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POLST and MOLST More Likely to Result in Correct Care

On Behalf of | Dec 21, 2020 | Estate Planning |

Documentation of your medical wishes is more likely to result in correct care, and this is true even for nursing home residents – or perhaps especially for nursing home residents, who may be unable to advocate for themselves or correct mistakes independently. According to a recent study by Indiana University’s School of Nursing and IU’s Center for Aging Research at Regenstrief Institute, nursing home residents who provided a POLST were three times more likely to have their current preferences documented in their medical records than residents who did not have the forms. To quote from the Regenstrief Institute article:

“The study team measured concordance between documentation and current preferences for nursing home residents in 40 Indiana facilities. The researchers compared residents in long-stay facilities who used POLST forms with residents in facilities that did not. They found that preference matched documentation 59 percent of the time for residents with a POLST and 35 percent for residents without.”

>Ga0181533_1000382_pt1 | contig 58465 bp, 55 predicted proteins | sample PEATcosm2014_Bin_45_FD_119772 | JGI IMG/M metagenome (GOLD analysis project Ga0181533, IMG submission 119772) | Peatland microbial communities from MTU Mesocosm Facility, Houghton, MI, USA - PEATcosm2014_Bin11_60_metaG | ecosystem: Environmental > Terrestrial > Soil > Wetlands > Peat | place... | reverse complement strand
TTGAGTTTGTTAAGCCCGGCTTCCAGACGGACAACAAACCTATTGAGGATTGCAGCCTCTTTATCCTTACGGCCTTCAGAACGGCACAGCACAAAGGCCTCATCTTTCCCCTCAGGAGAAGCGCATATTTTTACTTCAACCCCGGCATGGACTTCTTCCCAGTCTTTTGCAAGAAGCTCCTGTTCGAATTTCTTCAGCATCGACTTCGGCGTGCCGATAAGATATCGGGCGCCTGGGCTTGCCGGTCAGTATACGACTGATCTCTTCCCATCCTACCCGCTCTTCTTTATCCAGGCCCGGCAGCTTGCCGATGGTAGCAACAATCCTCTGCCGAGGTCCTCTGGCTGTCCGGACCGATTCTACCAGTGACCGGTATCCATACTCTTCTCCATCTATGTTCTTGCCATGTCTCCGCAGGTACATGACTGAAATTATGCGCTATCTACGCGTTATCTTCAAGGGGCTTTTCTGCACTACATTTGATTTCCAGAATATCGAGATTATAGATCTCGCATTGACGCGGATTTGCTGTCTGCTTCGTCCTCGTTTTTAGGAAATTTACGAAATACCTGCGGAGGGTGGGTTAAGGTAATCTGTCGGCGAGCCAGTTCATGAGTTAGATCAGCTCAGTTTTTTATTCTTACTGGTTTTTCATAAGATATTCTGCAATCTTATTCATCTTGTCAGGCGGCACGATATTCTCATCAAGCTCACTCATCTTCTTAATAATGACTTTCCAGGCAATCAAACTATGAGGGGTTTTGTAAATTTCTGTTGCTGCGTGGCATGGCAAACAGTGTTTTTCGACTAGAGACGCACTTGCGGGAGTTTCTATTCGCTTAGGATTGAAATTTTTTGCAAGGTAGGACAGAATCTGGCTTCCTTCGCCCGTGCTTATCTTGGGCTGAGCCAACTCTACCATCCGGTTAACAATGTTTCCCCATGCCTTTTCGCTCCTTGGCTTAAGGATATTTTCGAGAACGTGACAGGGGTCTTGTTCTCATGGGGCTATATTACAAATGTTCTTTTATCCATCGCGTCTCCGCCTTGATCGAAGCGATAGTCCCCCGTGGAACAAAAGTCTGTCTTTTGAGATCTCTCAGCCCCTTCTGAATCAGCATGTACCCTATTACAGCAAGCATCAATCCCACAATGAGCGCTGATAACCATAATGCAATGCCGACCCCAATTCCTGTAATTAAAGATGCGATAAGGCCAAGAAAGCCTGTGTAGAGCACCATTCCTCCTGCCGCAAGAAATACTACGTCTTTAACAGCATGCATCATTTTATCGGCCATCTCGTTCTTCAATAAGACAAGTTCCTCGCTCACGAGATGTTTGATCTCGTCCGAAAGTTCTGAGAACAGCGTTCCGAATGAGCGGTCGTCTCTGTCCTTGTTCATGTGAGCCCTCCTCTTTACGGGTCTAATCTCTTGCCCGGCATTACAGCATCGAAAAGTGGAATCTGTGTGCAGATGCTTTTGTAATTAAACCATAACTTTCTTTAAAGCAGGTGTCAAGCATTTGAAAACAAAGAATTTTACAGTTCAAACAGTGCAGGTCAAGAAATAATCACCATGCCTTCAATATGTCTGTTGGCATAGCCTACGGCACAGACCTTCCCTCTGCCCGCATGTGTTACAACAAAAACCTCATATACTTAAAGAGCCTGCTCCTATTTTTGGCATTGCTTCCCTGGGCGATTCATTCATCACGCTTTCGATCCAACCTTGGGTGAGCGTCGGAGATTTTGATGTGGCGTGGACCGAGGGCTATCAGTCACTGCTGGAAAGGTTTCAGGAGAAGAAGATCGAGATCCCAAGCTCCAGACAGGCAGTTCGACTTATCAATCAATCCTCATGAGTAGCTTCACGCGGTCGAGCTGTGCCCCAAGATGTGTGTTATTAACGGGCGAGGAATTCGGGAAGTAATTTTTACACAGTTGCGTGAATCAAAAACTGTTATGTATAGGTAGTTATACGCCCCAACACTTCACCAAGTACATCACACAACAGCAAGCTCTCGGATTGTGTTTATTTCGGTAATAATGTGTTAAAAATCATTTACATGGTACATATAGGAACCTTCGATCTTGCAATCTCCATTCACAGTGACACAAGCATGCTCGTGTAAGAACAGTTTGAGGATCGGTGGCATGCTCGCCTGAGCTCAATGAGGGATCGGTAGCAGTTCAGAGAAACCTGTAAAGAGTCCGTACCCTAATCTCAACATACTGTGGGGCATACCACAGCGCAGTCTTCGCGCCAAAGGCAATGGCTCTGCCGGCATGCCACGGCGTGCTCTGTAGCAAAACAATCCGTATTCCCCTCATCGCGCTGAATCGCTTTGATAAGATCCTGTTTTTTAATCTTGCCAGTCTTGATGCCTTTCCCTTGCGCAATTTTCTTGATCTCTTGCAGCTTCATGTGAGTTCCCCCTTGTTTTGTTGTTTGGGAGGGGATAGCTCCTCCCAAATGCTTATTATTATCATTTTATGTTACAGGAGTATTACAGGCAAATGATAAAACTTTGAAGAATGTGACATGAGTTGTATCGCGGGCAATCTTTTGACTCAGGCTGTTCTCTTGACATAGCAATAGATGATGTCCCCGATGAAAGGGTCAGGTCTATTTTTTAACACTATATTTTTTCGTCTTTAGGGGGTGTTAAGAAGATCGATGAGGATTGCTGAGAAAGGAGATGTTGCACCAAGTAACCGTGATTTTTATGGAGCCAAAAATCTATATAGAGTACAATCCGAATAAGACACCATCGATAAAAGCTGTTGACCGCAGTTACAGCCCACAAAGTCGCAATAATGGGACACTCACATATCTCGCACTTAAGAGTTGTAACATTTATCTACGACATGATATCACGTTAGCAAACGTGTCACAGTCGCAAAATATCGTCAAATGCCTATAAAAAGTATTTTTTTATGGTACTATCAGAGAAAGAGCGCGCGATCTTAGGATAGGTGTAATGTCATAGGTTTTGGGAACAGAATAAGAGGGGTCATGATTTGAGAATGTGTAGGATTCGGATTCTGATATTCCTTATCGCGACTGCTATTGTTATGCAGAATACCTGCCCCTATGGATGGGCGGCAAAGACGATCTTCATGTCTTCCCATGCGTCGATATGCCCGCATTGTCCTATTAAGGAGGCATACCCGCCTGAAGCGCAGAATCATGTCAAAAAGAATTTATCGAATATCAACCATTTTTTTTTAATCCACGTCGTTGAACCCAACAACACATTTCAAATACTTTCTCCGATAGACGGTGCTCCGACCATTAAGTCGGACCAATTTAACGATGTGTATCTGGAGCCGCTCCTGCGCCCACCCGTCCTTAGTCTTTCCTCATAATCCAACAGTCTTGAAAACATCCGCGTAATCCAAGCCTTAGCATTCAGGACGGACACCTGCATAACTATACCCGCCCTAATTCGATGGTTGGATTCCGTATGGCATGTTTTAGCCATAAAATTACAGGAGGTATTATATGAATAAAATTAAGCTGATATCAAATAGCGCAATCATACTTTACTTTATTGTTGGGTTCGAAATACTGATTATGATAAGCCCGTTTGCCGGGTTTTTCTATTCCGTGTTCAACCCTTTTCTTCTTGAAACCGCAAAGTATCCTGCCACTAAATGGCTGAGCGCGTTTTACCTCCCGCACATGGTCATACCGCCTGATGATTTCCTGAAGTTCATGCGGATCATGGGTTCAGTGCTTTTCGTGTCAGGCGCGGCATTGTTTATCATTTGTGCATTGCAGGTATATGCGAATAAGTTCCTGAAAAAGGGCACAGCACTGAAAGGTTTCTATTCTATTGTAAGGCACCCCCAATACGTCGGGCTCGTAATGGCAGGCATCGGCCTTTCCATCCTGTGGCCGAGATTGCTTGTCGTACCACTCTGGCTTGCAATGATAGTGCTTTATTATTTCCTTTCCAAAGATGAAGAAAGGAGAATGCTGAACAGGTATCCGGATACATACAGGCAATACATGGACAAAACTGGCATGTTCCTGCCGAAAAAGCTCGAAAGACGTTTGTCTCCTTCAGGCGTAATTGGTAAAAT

That presents a significant difference in the level and quality of care, when just providing correct and updated documentation results in more than half being given correct care.

POLST stands for “physician orders for life-sustaining treatment.” These are a set of forms filled out by you or a guardian (as needed) to state what medical treatments should be given in specific circumstances. This may include whether you elect to have life-sustaining treatment administered, such as CPR, do-not-resuscitate (DNR) orders, artificially administered nutrition, antibiotics, etc.  It covers a range of treatments rather than addressing only one specific item, whereas a DNR order, for example, only addresses if you want to be resuscitated or not.

In contrast to an advance directive, a POLST should only be used when a patient reaches end-of-life care. An advance directive is a specific legal document prepared in advance of end-of-life and which establishes many, but not necessarily all, of your medical wishes and names who you wish to act on your behalf.

A similar document, called a MOLST, is common in Maryland. MOLST stands for “medical orders for life-sustaining treatment.” It is almost the exact same as a POLST, but the MOLST is most common in Connecticut, Maryland, Massachusetts, New York, Ohio, and Rhode Island. However, both are likely to be accepted nationwide; if you do not reside in one of the states listed above but you have a MOLST already completed, check that you do not need to update it to a local alternative for yourself or a loved one. The MOLST website is

Talk with a qualified estate planning attorney to discuss your options or concerns, and never hesitate to ask questions.